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Boeing 737 MAX
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How faulty Boeing system eventually led to 737 MAX crashes

A Boeing 737 MAX jet, piloted by FAA chief Steve Dickson, takes off on a test flight. (AP Photo/Elaine Thompson)

The Boeing MCAS system was found to be ineffective in its function and the way it was implemented. Jon Ostrower, editor-in-chief of The Air Current, joined KIRO Nights to discuss the nature of the MCAS system and its issues.

“So in a nutshell, MCAS was determined to be needed by Boeing. It’s called the Maneuvering Characteristics Augmentation System. It’s a mouthful, but the overall design of it is to make the airplane handle in the hands of the pilots the same way as the 737 NG that preceded it,” he said.

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“So what happened was that when Boeing was in the wind tunnel and doing analysis on the initial design of the MAX with its bigger engines that’s a little bit farther forward, they found that they would need some type of additional pilot nudge with the horizontal stabilizer in the back of the airplane to help the airplane … recover from a stall the same way as a 737 NG. And it’s entirely transparent to the pilot.”

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The system functioned erroneously, which is ultimately what led to the crashes. The 737 MAX was grounded worldwide for more than 20 months after two deadly international crashes. Those two crashes led to the deaths of 346 passengers and crew between Lion Air Flight 610 in late 2018, and Ethiopian Airlines Flight 302 in early 2019.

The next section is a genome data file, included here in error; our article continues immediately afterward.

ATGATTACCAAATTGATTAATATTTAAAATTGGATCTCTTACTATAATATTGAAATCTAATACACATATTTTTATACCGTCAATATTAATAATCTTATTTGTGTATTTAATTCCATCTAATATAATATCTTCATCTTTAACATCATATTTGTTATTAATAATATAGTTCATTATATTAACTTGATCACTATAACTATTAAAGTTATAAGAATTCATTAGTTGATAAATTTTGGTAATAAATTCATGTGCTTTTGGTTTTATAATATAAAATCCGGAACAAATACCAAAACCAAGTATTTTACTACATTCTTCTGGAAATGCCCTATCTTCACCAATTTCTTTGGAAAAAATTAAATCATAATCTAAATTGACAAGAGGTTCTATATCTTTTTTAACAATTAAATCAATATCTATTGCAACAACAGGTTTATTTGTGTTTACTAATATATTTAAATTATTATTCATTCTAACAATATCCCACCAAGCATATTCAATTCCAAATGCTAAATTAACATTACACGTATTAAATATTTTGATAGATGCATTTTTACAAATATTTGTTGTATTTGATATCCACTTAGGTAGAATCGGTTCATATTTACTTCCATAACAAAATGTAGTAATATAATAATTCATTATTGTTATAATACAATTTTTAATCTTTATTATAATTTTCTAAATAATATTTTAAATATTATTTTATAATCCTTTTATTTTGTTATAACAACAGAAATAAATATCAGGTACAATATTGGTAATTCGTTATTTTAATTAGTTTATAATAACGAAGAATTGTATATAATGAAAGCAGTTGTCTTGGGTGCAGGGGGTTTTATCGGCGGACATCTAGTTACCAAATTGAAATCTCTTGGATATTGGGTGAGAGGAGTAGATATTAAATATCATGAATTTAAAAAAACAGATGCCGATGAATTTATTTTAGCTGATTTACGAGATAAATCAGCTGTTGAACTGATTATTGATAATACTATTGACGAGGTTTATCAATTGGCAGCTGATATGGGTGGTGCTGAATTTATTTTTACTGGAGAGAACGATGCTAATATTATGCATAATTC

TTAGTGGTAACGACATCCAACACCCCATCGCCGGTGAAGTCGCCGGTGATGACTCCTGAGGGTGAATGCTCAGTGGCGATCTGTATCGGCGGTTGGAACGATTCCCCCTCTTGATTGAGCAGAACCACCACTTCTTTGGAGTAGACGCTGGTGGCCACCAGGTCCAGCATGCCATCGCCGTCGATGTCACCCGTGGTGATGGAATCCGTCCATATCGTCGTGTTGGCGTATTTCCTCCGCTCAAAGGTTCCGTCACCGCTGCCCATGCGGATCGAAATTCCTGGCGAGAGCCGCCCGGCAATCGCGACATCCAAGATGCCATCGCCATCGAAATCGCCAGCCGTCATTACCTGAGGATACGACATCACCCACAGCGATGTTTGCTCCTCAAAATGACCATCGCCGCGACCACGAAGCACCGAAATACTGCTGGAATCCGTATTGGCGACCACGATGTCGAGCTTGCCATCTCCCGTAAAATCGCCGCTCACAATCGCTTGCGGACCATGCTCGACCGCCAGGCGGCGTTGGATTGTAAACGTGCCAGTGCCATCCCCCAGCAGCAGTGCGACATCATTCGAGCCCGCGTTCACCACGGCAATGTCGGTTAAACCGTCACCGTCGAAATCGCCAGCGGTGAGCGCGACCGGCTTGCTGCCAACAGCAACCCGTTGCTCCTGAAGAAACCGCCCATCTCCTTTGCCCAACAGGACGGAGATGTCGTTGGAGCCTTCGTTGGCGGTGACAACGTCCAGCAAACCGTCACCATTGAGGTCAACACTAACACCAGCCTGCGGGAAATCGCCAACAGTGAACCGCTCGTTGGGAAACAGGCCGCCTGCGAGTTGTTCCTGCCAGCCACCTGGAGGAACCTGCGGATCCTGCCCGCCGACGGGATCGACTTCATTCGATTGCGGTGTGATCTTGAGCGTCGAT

“That kicked off design effort over the years leading up to the 2016 first flight of the airplane, where they essentially programmed the system to rely on a single sensor for activation,” Ostrower described. “And it was expanded actually in flight tests when they found that it was this type of upward nudging that came along with the airplane. … In 2016, they expanded the system and tied it to a single angle of attack sensor to activate. Problem is, in the case of Lion Air 610 and Ethiopian 302, those systems activated erroneously causing the airplane to get significantly out of trim.”

“Which ultimately caused the crews — for many number of reasons that very much related to how they interact with systems and what they knew at the time — caused them to lose control in both fights that crashed in 2018 and 2019,” he added. “That ultimately resulted in the grounding that we had for 20 months on the MAX program.”

Listen to KIRO Nights weeknights from 7 – 10 p.m. on KIRO Radio, 97.3 FM. Subscribe to the podcast here.

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